“Unfortunately, we’re beginning to see evidence that sesame allergies may be a growing concern in the US,” said FDA commissioner Dr Scott Gottlieb, who noted that the European Union, Canada, Australia, and New Zealand all require labeling of sesame.
“A handful of studies, for example, suggest that the prevalence of sesame allergies in the US is more than 0.1%, on par with allergies to soy and fish.”
As sesame is not currently recognized as a major allergen, it’s not required to be declared as an allergen on food labels, and may not always be specifically listed in the ingredient statement, said Dr Gottlieb, who noted that the FDA had received a citizen petition from the Center for Science in the Public Interest (CSPI), several medical professionals, and two consumer advocacy groups urging it to add sesame to the major allergens list.
“Products with ‘natural flavors’ or ‘spices’ listed on their label may contain small amounts of sesame. And people allergic to sesame might eat food labeled as containing ‘tahini’ without knowing that tahini is a paste made from sesame seeds. Fear of not knowing whether a food contains sesame may lead some people to unnecessarily limit their diets to avoid possible exposure."
He added: “The FDA is advancing a new effort for the consideration of labeling for sesame to help protect people who have sesame allergies. As a first step, today the agency issued a request for information so we can learn more about the prevalence and severity of sesame allergies in the US, as well as the prevalence of sesame-containing foods sold in this country.”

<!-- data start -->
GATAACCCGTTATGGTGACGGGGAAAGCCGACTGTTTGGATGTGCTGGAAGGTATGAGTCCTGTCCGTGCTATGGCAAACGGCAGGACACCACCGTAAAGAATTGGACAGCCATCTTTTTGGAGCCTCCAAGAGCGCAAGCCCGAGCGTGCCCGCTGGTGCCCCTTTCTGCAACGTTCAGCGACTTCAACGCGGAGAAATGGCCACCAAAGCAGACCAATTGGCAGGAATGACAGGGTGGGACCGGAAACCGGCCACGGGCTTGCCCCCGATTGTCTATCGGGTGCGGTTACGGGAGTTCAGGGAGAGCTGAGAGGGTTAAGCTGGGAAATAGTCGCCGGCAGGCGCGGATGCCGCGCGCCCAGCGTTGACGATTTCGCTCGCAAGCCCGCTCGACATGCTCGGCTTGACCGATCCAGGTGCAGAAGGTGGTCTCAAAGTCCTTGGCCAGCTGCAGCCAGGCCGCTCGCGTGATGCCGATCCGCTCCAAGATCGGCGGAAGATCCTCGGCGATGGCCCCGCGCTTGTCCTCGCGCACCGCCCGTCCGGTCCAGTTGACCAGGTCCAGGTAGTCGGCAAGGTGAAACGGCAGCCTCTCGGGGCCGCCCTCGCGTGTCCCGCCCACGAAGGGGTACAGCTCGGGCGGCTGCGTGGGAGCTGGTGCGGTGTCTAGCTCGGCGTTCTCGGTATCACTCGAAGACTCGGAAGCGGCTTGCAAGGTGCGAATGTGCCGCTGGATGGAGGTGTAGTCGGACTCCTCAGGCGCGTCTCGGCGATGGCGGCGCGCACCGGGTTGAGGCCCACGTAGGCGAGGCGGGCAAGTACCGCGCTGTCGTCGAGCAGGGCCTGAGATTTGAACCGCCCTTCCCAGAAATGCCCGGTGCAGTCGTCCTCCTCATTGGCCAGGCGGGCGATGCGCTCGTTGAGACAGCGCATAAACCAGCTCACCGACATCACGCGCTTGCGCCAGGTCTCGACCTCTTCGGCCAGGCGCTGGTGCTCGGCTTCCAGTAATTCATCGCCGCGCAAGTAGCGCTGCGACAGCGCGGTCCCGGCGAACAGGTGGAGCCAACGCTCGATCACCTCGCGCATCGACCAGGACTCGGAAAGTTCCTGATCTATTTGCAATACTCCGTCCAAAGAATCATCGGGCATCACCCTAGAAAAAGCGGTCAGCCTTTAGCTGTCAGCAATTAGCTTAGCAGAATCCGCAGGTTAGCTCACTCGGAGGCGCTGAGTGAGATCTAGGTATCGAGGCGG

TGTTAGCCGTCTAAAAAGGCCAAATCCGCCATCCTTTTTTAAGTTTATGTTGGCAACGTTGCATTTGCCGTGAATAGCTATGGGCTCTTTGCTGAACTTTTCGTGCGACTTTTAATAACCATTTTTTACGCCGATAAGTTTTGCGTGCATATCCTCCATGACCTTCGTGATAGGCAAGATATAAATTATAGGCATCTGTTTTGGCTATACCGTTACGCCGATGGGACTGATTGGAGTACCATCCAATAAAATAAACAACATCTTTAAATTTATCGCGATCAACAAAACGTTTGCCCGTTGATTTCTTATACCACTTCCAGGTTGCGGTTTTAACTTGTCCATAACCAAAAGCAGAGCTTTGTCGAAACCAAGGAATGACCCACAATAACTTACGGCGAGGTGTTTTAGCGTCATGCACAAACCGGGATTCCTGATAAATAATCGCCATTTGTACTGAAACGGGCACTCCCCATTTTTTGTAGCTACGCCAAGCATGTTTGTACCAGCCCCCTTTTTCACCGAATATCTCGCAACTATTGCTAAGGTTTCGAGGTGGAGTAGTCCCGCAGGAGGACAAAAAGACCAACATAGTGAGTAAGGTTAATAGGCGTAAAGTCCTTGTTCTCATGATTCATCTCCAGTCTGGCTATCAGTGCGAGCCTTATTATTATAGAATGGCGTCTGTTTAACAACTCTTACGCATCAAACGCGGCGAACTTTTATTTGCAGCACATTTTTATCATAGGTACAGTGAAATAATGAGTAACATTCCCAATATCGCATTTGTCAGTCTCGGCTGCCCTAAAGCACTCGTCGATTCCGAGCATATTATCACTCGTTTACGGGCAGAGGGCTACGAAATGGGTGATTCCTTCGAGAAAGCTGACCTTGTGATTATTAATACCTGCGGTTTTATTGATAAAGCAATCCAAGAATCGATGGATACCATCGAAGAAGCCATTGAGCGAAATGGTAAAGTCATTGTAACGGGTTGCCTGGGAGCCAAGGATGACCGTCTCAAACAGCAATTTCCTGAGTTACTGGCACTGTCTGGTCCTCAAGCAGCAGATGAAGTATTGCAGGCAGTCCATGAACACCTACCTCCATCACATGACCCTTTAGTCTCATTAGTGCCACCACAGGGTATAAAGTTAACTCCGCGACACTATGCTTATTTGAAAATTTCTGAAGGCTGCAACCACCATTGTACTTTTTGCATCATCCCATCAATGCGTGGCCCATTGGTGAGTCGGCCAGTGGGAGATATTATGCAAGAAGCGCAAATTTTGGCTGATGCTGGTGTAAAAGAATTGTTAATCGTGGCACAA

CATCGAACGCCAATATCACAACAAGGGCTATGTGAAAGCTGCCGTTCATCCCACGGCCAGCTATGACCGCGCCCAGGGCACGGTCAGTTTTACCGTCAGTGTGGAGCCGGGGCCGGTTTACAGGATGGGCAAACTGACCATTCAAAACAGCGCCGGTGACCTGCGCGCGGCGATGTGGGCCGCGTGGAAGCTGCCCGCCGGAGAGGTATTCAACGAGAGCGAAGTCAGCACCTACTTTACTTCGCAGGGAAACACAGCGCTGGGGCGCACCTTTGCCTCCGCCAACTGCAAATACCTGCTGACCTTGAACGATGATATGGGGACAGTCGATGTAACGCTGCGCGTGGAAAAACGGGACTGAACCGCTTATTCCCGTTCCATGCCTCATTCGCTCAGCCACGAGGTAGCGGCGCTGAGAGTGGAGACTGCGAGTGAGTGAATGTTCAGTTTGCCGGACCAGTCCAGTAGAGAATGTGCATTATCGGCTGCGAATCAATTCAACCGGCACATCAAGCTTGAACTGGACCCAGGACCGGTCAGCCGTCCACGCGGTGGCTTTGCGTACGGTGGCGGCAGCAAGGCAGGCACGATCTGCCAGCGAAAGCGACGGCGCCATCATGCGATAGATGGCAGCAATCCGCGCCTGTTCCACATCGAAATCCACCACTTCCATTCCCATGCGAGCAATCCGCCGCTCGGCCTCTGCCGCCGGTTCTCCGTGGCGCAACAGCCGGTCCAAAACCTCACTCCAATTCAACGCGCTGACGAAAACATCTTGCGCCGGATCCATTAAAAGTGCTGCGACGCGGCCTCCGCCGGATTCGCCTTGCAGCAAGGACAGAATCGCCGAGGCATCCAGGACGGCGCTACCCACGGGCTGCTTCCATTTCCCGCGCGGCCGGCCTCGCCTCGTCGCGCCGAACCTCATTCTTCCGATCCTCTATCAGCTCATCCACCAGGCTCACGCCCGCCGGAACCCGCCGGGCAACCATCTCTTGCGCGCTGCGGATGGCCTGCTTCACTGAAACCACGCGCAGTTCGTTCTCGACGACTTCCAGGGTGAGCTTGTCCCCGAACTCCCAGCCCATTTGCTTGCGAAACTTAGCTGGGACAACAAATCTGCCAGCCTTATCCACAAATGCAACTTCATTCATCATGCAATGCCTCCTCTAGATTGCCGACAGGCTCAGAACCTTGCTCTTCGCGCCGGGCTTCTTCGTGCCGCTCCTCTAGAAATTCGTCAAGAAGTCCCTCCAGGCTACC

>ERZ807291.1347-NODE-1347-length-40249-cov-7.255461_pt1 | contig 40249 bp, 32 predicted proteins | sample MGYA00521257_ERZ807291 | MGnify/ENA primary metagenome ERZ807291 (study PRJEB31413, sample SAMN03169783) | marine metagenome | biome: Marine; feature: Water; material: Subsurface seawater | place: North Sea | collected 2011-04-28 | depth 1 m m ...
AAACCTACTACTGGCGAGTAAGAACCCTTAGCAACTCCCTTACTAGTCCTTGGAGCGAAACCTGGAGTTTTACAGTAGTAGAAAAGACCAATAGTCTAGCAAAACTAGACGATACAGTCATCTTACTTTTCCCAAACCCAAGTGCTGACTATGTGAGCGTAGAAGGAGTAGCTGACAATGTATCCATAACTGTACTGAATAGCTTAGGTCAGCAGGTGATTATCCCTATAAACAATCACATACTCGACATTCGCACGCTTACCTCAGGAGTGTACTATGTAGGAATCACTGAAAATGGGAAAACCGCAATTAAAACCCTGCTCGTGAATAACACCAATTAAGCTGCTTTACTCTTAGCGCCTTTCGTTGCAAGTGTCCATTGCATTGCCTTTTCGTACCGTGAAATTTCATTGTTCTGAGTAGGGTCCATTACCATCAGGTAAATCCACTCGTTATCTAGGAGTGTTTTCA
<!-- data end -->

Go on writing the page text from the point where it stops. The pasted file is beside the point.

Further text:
The comment period opens October 30, 2018 and will remain open for 60 days.
CSPI: FDA already has the data to act
CSPI deputy director of regulatory affairs Sarah Sorscher said that while it welcomed the FDA's RFI, the agency "already has the information it needs to move directly to a proposed rule requiring sesame labeling," adding: "Information CSPI has previously submitted to the agency establishes that sesame rivals major allergens in terms of severity and that sesame allergy is close in prevalence to the eight other allergens for which labeling is currently required.
"We hope that the information submitted in response to today’s request will further emphasize the urgent need for the FDA to act quickly in requiring sesame labeling."
Some examples of questions FDA would like answered:
- What is the prevalence of IgE-mediated sesame food allergies in the US?
- What is the nature of the allergic response(s) to sesame in food and what are the impacts on consumers?
- How does the prevalence of IgE-mediated sesame food allergies in the US compare to the prevalence of IgE-mediated allergies to the major food allergens?
- What proportion of allergic reactions in the US may be attributed specifically to exposure to undeclared sesame?
- What are examples of products or product categories that contain sesame as a spice, flavor, color, or incidental additive and that do not list 'sesame' on the product labeling?